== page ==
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Technical_   Interior_  318i/325i Tachometer Upgrade

318i/325i Tachometer Upgrade
Fred Kim

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Let's face it, that 5k eta tach isn't going to get you any dates. It's not going to get you any respect from anyone other than Mack truck drivers, either. So what you can do is swap out the tach in there now for a 7k tach used on the 318i/325i cars. But like all things in life, certain conditions apply:


1) If you have a Motometer cluster, then you must pull a tach from another Motometer cluster. Likewise, if you have a VDO cluster then you'll need a VDO tach. They aren't compatible, so don't try mixing and matching.

2) If your car was manufactured on or before 12/85, then you must use a cluster off an '84-'85 318i. After 12/85 BMW stopped using the tachometer coding plug and switched over to a chip, mounted on the lower front right of the cluster. The easy way to tell if a cluster has a chip or a plug without searching for a production date is to look at the back color of it: If it's white then it has a plug, if it's blue then it has a chip. If your car was made after 12/85, then use a tach from an '87+ 325i.

3) You will need to retain your original coding plug (or chip) for accuracy.

4) Even though a higher redline of 6500 is indicated, your car will not rev over 4800 or 5200 RPM (depending on if it's chipped). You will thus have a portion of the tach that is now unusable. This is good if you are planning to mod the engine later on like I am. If this doesn't sound good to you, then stop reading now.

If all this sounds okay, let's get started.

I actually replaced mine because my stock eta tach was erratic and erroneous. Several trips to Palo Alto Speedometer and a $185 bank account reduction resulted in a temporary fix, so instead of wasting more money I went to the junkyard and found a Motometer cluster with a broken speedometer from an '85 318i. I bought it for $45 and proceeded to remove the 9 screws that held the back end in place:

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If the back of the cluster is white, remove the black coding plug (Codier Stecker) behind the tachometer. Do not mix it up with the plug from the donor cluster! Now slowly seperate the motherboard from the housing. It may be a little tight after being in place for over 15 years. If the back of the cluster is blue, then there is a coding chip in the lower front right side of the cluster that you need to swap.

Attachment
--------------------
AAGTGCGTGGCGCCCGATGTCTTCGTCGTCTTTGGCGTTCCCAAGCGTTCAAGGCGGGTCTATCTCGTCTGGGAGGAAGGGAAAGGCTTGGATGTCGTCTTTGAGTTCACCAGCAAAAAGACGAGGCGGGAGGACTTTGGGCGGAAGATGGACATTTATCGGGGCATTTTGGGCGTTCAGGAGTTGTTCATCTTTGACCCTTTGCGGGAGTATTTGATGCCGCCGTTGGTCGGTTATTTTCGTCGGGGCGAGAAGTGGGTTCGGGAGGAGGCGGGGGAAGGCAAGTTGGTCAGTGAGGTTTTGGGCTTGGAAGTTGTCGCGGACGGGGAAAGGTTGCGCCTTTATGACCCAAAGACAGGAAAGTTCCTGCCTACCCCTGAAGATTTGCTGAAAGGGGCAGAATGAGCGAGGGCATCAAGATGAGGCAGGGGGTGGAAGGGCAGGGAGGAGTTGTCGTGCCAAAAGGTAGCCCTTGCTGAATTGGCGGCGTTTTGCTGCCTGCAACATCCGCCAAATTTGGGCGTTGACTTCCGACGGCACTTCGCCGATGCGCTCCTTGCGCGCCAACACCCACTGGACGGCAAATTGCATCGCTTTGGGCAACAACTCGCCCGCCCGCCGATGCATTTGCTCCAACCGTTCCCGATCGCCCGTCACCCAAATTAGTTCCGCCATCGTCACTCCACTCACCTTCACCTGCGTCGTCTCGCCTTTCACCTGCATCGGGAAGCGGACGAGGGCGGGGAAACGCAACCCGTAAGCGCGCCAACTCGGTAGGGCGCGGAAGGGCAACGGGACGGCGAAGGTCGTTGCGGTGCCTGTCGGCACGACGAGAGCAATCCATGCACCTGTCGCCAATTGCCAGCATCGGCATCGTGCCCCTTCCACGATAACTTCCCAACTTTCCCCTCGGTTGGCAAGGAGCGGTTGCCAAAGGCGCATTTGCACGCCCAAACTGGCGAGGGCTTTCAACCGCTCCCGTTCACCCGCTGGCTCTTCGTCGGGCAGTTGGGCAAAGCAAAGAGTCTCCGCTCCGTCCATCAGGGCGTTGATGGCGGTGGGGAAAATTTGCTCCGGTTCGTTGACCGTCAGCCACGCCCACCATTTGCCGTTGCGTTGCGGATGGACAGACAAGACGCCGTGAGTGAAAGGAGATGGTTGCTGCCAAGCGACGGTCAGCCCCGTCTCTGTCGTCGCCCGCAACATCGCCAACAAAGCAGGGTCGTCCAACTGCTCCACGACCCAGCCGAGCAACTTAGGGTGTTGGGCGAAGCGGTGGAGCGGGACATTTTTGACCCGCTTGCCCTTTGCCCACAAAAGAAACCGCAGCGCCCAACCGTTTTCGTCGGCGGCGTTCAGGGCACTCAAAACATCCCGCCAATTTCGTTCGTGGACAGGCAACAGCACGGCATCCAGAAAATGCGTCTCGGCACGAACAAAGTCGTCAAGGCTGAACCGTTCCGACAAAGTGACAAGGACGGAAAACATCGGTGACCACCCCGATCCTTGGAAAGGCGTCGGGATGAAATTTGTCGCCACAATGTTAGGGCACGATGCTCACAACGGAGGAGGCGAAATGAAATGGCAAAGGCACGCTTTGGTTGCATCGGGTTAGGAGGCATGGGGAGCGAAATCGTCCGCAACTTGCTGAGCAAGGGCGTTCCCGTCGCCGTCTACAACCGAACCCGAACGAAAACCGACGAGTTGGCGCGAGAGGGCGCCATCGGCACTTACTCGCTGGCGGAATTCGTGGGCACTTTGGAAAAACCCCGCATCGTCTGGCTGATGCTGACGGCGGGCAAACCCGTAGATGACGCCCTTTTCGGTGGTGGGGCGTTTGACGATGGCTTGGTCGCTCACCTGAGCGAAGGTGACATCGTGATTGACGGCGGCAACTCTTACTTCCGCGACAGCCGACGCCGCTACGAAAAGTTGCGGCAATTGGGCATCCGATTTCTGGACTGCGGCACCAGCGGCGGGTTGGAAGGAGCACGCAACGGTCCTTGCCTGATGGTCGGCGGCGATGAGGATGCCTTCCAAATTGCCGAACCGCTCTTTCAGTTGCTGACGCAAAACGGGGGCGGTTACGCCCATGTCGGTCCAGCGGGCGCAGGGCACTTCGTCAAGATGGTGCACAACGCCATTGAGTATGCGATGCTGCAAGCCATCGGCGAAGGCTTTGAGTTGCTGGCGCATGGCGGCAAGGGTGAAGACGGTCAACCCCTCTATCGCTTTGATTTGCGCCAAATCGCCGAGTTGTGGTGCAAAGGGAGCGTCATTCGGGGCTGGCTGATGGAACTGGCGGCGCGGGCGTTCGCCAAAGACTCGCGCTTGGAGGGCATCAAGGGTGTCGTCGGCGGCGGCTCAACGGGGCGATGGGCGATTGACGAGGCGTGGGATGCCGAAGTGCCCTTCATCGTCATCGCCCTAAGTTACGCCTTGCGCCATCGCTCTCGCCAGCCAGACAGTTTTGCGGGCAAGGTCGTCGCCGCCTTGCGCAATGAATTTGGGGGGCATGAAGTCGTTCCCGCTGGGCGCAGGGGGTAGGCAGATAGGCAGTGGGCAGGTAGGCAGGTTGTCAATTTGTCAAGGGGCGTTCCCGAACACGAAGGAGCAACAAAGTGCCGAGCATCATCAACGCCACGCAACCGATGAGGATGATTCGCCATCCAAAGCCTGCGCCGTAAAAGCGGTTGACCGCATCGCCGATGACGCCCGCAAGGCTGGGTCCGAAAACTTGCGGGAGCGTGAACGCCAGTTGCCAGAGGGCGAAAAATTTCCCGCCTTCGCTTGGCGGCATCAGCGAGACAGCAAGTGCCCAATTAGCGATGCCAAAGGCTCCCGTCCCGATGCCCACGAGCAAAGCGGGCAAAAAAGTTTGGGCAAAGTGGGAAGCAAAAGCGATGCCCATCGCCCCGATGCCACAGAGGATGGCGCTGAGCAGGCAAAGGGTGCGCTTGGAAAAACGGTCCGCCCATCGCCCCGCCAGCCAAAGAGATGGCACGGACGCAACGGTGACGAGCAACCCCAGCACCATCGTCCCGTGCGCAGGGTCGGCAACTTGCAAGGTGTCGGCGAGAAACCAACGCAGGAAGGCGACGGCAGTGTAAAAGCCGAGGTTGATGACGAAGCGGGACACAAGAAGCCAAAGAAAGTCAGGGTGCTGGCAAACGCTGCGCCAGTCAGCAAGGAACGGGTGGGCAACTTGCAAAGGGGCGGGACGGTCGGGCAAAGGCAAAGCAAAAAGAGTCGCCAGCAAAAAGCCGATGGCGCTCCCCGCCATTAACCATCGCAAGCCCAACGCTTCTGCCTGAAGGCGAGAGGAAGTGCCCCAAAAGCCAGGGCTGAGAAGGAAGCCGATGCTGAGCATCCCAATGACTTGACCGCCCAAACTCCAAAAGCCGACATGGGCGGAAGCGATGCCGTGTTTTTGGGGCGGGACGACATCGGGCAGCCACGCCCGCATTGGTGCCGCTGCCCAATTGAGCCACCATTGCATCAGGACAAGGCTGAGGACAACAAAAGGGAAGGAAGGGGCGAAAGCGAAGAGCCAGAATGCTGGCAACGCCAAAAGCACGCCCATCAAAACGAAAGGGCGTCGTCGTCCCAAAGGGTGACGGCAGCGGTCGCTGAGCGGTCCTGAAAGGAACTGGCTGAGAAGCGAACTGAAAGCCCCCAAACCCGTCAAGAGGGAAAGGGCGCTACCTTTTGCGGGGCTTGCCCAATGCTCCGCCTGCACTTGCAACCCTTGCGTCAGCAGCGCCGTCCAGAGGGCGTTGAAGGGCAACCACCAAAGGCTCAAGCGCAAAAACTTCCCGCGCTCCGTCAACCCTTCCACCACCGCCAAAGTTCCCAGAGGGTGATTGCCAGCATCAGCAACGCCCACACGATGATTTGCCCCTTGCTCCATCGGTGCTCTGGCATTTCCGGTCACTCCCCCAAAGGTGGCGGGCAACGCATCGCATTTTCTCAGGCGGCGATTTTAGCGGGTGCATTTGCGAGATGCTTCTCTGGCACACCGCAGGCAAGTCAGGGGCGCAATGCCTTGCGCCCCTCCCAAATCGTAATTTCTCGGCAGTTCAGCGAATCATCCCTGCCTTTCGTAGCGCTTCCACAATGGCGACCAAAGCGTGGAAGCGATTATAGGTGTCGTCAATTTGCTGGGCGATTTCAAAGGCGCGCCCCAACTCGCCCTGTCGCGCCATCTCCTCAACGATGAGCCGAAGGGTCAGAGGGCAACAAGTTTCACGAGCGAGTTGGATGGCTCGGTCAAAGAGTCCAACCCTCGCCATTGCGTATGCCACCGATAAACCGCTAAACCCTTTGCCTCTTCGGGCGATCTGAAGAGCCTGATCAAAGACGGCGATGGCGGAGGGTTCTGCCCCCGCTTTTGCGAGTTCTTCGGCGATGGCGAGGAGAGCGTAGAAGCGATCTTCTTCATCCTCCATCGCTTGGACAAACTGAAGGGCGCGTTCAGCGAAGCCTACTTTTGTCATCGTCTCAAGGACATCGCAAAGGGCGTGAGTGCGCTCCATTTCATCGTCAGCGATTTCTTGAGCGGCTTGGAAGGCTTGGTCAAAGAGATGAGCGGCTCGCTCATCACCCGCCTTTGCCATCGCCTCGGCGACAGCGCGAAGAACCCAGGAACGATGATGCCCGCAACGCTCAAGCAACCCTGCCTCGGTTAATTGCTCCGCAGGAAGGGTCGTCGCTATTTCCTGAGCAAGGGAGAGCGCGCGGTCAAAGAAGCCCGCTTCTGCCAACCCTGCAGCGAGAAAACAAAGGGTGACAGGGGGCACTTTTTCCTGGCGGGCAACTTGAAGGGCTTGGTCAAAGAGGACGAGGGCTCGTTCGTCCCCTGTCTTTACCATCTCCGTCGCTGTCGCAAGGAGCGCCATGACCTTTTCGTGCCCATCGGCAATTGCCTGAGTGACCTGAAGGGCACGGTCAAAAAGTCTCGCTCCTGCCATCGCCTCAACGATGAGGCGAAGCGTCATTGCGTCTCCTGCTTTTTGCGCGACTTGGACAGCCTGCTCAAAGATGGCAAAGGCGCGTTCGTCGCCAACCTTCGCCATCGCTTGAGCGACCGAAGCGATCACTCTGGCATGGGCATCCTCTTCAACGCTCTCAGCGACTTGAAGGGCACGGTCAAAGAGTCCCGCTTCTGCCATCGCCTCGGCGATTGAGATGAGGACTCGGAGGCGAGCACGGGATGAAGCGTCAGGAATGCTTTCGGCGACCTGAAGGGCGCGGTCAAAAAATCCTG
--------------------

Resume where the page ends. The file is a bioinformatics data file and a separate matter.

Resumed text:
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On the back of the tachometer you will see three screws. Remove them, then slowly pull the tachometer straight up. It will probably be stuck in place initially, so you may want to gently wiggle it to get it moving. Don't worry, it'll come out, but don't use excessive force or else you may damage the instruments.

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Using the above steps, remove the tachometer from the donor cluster. Line up the holes and drop it straight into your cluster. You don't have to change the economy gauge (Energy Control) because it functions independently.

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Installation is opposite of removal. Be sure to keep your original coding plug; do not use the one from the donor. If you are of the dishonest type, now is also a good time to roll back your mileage as well (did I just say that out loud? Hmm, that must be a joke. Har har).

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Now you have to watch your redline, since the indicated 6500 is not applicable. There is a fuel cutoff at 4800 (5200 chipped) for upshifting, but downshifting won't prevent overrevving. Be sure to warn other people who drive your car about this!

There is an initial weirdness driving around with so many numbers on the tachometer, but after a few days you get very accusomed to it.


DISCLAIMER: I am not responsible for anything that may go wrong with this procedure. If the new tach doesn't work, if your (!) light suddenly appears, or if your motor mounts mysteriously fall off, I am in no way liable for any damage that may occur. Sorry, gotta watch my back.

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